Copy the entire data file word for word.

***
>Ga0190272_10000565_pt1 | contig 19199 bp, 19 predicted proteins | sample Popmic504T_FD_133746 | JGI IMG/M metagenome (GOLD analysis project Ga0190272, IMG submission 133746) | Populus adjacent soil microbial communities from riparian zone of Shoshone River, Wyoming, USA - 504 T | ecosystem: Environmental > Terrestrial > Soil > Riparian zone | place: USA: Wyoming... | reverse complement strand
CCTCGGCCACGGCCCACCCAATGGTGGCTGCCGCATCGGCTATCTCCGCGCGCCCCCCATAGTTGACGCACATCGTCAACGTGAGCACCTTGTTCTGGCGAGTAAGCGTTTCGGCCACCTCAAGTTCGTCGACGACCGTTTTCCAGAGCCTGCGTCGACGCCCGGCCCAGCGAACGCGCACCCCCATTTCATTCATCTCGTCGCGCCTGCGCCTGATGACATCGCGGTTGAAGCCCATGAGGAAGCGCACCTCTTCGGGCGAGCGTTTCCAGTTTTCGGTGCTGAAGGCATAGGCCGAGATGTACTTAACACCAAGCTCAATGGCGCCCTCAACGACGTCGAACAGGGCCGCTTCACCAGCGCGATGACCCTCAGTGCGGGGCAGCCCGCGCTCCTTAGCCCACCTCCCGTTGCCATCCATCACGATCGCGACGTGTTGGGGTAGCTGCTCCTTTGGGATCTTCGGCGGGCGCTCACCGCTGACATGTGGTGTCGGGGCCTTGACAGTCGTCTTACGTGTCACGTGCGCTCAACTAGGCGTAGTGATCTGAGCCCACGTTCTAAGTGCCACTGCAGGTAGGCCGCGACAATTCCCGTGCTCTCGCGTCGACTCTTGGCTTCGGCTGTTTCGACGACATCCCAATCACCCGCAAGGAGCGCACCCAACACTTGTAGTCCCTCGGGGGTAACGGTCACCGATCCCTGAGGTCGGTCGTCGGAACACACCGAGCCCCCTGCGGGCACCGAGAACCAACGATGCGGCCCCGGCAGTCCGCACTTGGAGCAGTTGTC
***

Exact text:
>Ga0190272_10000565_pt1 | contig 19199 bp, 19 predicted proteins | sample Popmic504T_FD_133746 | JGI IMG/M metagenome (GOLD analysis project Ga0190272, IMG submission 133746) | Populus adjacent soil microbial communities from riparian zone of Shoshone River, Wyoming, USA - 504 T | ecosystem: Environmental > Terrestrial > Soil > Riparian zone | place: USA: Wyoming... | reverse complement strand
CCTCGGCCACGGCCCACCCAATGGTGGCTGCCGCATCGGCTATCTCCGCGCGCCCCCCATAGTTGACGCACATCGTCAACGTGAGCACCTTGTTCTGGCGAGTAAGCGTTTCGGCCACCTCAAGTTCGTCGACGACCGTTTTCCAGAGCCTGCGTCGACGCCCGGCCCAGCGAACGCGCACCCCCATTTCATTCATCTCGTCGCGCCTGCGCCTGATGACATCGCGGTTGAAGCCCATGAGGAAGCGCACCTCTTCGGGCGAGCGTTTCCAGTTTTCGGTGCTGAAGGCATAGGCCGAGATGTACTTAACACCAAGCTCAATGGCGCCCTCAACGACGTCGAACAGGGCCGCTTCACCAGCGCGATGACCCTCAGTGCGGGGCAGCCCGCGCTCCTTAGCCCACCTCCCGTTGCCATCCATCACGATCGCGACGTGTTGGGGTAGCTGCTCCTTTGGGATCTTCGGCGGGCGCTCACCGCTGACATGTGGTGTCGGGGCCTTGACAGTCGTCTTACGTGTCACGTGCGCTCAACTAGGCGTAGTGATCTGAGCCCACGTTCTAAGTGCCACTGCAGGTAGGCCGCGACAATTCCCGTGCTCTCGCGTCGACTCTTGGCTTCGGCTGTTTCGACGACATCCCAATCACCCGCAAGGAGCGCACCCAACACTTGTAGTCCCTCGGGGGTAACGGTCACCGATCCCTGAGGTCGGTCGTCGGAACACACCGAGCCCCCTGCGGGCACCGAGAACCAACGATGCGGCCCCGGCAGTCCGCACTTGGAGCAGTTGTC